For a start, the word 'Allah' predates the revelation to the Prophet Muhammad and goes way back to the pre-Islamic era. Christians had been using the word long before there were any Muslims, in fact. Furthermore the word is Arabic, and is thus common to all the peoples, cultures and societies where Arabic - in all its dialects - is spoken, and is understood by millions of Arabic speakers to mean God, and little else.

One could also add that as "Allah" is an Arabic word it therefore has more to do with the development and evolution of Arabic language and culture, and less to do with Islam. It is hard to understand how any religion can have a language to call its own, for languages emerge from a societal context and not a belief system. If one were to abide by the skewered logic of the Minister concerned, then presumably the language of Christianity (if it had one) would be Aramaic, or perhaps Latin.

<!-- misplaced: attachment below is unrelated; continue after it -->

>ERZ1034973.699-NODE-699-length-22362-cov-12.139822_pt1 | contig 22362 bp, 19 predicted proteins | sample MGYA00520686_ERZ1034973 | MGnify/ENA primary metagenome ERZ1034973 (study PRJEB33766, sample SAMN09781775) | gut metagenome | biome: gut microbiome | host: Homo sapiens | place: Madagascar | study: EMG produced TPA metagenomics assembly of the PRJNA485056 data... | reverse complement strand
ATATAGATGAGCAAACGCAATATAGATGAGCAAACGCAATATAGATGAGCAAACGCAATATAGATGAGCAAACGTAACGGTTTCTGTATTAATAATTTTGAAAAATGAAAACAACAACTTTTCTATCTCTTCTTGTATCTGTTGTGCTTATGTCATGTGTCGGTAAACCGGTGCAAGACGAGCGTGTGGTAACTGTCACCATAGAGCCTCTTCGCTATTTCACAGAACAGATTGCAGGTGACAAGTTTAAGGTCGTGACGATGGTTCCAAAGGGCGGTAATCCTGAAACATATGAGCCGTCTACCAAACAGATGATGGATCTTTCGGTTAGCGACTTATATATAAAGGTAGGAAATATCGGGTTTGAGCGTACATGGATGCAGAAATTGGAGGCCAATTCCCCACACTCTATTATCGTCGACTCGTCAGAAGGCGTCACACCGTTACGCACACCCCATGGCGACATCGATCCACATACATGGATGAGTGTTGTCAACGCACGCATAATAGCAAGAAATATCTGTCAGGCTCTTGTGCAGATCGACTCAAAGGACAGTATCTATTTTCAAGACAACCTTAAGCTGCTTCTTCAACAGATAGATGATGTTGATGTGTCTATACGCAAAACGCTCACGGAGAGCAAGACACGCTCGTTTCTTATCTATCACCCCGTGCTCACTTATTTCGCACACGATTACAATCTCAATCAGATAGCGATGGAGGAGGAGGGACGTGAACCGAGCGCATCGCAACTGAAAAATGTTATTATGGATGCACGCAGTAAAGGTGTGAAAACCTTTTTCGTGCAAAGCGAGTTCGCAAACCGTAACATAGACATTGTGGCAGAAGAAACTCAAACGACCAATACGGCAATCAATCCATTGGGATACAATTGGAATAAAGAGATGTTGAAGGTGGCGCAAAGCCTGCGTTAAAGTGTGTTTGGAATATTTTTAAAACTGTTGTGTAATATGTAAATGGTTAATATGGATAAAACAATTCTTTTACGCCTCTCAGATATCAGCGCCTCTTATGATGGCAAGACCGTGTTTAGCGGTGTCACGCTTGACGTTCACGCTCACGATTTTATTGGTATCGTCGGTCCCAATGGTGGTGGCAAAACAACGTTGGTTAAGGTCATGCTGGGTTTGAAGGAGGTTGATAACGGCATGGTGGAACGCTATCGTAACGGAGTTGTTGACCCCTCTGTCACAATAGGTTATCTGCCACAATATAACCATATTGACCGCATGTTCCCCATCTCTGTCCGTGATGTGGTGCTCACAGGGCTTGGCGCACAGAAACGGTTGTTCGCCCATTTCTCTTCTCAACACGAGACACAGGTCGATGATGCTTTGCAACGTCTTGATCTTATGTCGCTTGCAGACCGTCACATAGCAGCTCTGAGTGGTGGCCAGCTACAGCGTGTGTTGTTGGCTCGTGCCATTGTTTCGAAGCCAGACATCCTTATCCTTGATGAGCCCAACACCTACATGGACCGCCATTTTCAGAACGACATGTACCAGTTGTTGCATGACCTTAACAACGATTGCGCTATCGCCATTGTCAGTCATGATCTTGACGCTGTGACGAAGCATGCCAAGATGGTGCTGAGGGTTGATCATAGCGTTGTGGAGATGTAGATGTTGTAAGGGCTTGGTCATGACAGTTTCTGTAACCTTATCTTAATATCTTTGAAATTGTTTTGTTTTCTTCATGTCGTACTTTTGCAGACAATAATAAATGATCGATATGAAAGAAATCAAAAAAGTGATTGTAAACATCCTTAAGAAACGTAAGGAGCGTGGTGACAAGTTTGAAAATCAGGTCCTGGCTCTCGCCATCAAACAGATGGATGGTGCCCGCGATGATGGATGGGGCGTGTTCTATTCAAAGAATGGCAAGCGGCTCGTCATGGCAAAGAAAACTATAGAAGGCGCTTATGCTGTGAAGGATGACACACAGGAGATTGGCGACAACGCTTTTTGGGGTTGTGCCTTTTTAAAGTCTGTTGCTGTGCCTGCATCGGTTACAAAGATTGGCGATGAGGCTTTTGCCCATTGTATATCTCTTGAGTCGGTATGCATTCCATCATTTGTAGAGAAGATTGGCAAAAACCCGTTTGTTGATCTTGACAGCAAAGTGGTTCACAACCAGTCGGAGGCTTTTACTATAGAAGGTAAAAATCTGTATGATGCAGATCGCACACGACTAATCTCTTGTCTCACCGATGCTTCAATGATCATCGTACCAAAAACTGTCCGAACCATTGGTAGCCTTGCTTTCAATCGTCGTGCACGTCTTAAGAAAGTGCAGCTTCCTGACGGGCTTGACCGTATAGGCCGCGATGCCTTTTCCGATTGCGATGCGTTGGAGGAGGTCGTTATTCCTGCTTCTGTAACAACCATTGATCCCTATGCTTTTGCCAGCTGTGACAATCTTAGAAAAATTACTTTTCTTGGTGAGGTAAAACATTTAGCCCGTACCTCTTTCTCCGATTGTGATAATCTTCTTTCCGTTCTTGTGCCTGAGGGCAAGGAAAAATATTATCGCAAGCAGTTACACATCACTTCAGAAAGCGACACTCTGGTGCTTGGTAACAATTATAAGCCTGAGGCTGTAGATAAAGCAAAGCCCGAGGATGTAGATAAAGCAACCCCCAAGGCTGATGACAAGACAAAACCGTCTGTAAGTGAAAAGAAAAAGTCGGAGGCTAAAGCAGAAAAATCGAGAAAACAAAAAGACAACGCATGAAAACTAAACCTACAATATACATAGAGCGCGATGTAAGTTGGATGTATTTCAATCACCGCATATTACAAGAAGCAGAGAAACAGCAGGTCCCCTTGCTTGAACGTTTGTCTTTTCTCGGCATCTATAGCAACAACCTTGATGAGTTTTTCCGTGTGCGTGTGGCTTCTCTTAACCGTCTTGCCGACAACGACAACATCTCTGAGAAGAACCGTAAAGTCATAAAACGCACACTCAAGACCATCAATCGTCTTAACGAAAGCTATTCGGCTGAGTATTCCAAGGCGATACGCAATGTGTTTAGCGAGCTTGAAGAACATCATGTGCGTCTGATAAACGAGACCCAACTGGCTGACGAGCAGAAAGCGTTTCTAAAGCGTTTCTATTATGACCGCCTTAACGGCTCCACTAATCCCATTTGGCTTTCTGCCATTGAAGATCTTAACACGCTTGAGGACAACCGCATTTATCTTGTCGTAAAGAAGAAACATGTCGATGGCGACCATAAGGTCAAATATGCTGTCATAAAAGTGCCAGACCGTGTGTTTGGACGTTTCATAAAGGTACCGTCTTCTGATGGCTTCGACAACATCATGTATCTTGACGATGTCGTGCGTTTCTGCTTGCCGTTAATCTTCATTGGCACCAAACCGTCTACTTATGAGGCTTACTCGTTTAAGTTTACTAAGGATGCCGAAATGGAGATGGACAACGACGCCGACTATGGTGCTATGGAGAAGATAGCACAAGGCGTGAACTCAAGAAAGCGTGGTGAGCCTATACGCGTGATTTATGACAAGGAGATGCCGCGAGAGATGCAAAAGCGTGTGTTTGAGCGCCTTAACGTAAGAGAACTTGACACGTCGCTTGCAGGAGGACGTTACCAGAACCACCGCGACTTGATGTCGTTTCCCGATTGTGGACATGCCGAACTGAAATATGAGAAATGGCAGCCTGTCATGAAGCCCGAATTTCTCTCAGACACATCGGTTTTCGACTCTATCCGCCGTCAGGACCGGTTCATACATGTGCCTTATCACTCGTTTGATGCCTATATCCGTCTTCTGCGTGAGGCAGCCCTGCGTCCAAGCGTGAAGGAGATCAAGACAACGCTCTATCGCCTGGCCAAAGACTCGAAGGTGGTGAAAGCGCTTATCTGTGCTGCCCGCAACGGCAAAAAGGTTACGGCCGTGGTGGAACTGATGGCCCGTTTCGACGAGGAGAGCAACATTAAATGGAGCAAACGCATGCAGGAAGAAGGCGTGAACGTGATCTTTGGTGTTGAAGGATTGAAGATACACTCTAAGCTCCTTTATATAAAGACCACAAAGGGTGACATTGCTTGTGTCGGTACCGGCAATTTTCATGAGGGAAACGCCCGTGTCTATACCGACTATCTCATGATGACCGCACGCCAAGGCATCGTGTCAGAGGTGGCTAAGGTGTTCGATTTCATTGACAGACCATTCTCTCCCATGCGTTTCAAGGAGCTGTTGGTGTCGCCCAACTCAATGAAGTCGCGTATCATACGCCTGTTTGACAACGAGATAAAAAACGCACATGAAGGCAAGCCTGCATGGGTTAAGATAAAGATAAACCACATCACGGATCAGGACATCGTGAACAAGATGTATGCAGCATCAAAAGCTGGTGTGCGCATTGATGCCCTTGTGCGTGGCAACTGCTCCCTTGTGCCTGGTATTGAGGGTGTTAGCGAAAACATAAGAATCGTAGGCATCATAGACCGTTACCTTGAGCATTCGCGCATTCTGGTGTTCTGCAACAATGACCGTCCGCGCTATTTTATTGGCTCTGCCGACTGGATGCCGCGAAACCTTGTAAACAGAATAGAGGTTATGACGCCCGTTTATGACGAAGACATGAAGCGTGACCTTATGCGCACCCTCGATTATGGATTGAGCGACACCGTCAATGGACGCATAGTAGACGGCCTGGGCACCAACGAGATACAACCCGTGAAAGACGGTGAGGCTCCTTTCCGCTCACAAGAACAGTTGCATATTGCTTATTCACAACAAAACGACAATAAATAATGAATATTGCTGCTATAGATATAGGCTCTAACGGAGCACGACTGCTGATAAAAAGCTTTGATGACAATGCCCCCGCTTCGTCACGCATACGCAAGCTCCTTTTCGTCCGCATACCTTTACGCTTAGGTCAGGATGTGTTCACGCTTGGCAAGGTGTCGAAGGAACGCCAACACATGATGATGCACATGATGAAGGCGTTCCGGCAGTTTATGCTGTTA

The Minister's remark not only demonstrated his shallow understanding of Muslim culture and the clear distinction between Arab culture and Muslim theology, but it also demonstrated his own lack of understanding of the history of the Malays, who, like many non-Arabs, only converted to Islam much later from the 13th century onwards. Among the earliest pieces of evidence to indicate Islam's arrival to the Malay archipelago are the stone inscriptions found in Malay states like Pahang where the idea of God is described in the sanskrit words 'Dewata Mulia Raya'. As no Malay spoke or even understood Arabic then, it was natural for the earliest Malay-Muslims to continue using the Sanskrit-inspired language they spoke then. Surely this does not make them lesser Muslims as a result?

The ruckus that has resulted thanks to the threat not to allow the publication of the Malaysian language edition of the Christian Herald therefore forces observers to ask the simple question: Why has this issue erupted all of a sudden, when the word Allah was used for so long with narry a protest in sight? At a time when the Malaysian government is already getting flak as a result of the protests by Malaysian Hindus who insist that they remain at the bottom of the economic ladder despite fifty years of independence, now it would appear as if the Malaysian government cannot get enough bad publicity.